The last few years have brought global upheaval, and as businesses continue to deal with the after-effects of the pandemic the challenge now facing CEOs and CFOs is how to  spot high-risk customers and suppliers, in order to protect their company against insolvencies and  grow their business.

The  risks associated with customer insolvency are clear: without adequate protection, not only do you face potentially devastating financial loss if you sell on credit terms, but there is also the potential for protracted (and costly) legal proceedings.
Meanwhile, the risks related to supplier insolvency may seem less direct, but they can be just as negative – ranging from lost down payments and deposits, to interrupted production and service delivery, which can also lead to business insolvency.
It is vital to identify insolvency risks in your supply chain, but what exactly do high-risk customer and supplier companies look like?

Identifying high-risk customers

Head of Group Credit Underwriting at Allianz Trade, Marine Bochot, explains that identifying high risk customers involves a number of factors. One that has a big hand in the domino effect, is what  sector a customer operates in: “Businesses in the hospitality, non-food retail, air industry and automotive sectors now represent a higher risk of insolvency,” Marine explains.

“That’s because borders have been closed, traffic has been minimal, mobility has been stopped, people haven’t been able to meet or move, and they either haven’t been able to consume, or they consume differently – for example online.   

“In fact, many businesses in sectors that rely on physical exchange and social interactions for goods and services were hit first by the Covid crisis. So, they have experienced more intensely the need to quickly adapt their operational models and cost structure. Companies that lack this agility are more exposed to business insolvency and a potential domino effect in the supply chain.”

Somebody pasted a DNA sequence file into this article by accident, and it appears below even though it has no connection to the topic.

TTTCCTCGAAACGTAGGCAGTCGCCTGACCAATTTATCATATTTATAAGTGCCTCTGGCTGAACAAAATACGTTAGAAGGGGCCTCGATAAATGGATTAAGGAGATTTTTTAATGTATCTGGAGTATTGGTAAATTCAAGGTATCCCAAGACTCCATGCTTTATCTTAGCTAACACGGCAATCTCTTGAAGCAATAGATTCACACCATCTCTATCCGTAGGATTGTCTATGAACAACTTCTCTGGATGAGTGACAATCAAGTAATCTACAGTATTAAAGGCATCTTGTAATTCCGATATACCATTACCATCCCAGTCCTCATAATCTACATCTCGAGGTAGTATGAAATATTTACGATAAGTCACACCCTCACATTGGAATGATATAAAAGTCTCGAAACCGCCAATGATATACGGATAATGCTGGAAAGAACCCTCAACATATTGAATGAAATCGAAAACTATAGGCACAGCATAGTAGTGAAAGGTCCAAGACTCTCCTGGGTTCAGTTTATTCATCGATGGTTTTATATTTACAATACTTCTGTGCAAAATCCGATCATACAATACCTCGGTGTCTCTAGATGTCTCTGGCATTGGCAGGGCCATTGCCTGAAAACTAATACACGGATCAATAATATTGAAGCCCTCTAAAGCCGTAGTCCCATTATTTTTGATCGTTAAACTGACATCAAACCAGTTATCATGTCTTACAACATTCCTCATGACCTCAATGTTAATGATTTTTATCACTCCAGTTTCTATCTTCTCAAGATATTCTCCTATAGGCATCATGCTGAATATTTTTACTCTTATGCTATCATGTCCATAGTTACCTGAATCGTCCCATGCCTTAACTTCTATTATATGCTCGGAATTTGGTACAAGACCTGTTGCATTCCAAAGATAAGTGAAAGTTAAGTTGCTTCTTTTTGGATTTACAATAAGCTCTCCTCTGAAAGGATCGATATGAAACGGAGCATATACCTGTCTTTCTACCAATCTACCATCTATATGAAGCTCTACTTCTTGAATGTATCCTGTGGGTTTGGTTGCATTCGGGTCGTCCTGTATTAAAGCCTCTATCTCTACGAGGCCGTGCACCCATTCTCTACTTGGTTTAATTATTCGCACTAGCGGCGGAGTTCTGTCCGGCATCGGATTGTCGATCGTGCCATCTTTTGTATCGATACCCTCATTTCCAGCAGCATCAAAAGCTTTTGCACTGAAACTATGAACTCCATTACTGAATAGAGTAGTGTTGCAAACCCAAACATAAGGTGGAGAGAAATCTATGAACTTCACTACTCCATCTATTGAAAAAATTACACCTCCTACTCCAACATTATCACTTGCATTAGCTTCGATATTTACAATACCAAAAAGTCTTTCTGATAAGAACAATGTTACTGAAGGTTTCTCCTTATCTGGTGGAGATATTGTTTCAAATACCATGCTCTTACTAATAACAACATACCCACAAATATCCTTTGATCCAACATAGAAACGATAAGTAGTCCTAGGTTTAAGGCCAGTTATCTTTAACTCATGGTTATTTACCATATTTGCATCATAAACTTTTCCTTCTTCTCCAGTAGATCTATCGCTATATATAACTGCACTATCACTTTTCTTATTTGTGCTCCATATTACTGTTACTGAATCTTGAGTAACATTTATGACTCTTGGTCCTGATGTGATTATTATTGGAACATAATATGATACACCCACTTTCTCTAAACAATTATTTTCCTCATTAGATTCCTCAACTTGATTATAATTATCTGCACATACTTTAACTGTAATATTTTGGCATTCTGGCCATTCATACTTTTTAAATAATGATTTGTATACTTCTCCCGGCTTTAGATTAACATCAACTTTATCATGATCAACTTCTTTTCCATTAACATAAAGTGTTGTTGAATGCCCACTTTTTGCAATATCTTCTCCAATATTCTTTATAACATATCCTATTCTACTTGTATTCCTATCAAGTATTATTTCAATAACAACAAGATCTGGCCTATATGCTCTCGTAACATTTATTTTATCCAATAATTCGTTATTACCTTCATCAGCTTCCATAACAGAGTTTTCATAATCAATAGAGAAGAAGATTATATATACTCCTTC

The passenger airline industry is a prime example of this. Those airlines with the agility and flexibility to convert or reinforce part of their traffic from passenger to cargo performed much better during the pandemic.

Sector vulnerability means that customers related to that sector are at greater risk of the insolvency domino effect. Air transport (equipment and services) and non-food retail for example are unlikely to fully recover until 2023 at the earliest, making companies in these sectors  a greater risk as customers.

Other factors increasing company vulnerability include heavy reliance on cross-border trade and an under-investment in digital transformation.

Weakened balance sheets and poor cash flow is a red flag for CFOs and their credit managers. This risk category includes supply chain customers already struggling with high debt or those saddled with high-interest costs and high fixed cost structure. It also covers businesses with thin operating margins and those experiencing difficulty meeting their financial obligations.

Marine says: “The companies most at risk within this group are those that were not quick enough to secure state guaranteed loans. Vulnerable companies without state support have generally been confronted with bankers who are shy to offer loans on medium credit profile risks. This puts them in an even tougher position.”